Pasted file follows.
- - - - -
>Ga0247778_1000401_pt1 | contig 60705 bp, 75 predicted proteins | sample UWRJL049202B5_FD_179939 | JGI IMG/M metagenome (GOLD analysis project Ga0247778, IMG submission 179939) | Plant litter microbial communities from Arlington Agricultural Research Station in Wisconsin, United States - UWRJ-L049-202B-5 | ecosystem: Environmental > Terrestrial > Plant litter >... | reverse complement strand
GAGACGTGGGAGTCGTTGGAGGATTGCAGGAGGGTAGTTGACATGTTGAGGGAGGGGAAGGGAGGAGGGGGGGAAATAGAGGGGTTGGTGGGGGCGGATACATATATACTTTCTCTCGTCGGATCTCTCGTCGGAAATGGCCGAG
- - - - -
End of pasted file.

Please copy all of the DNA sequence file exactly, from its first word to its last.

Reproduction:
>Ga0247778_1000401_pt1 | contig 60705 bp, 75 predicted proteins | sample UWRJL049202B5_FD_179939 | JGI IMG/M metagenome (GOLD analysis project Ga0247778, IMG submission 179939) | Plant litter microbial communities from Arlington Agricultural Research Station in Wisconsin, United States - UWRJ-L049-202B-5 | ecosystem: Environmental > Terrestrial > Plant litter >... | reverse complement strand
GAGACGTGGGAGTCGTTGGAGGATTGCAGGAGGGTAGTTGACATGTTGAGGGAGGGGAAGGGAGGAGGGGGGGAAATAGAGGGGTTGGTGGGGGCGGATACATATATACTTTCTCTCGTCGGATCTCTCGTCGGAAATGGCCGAG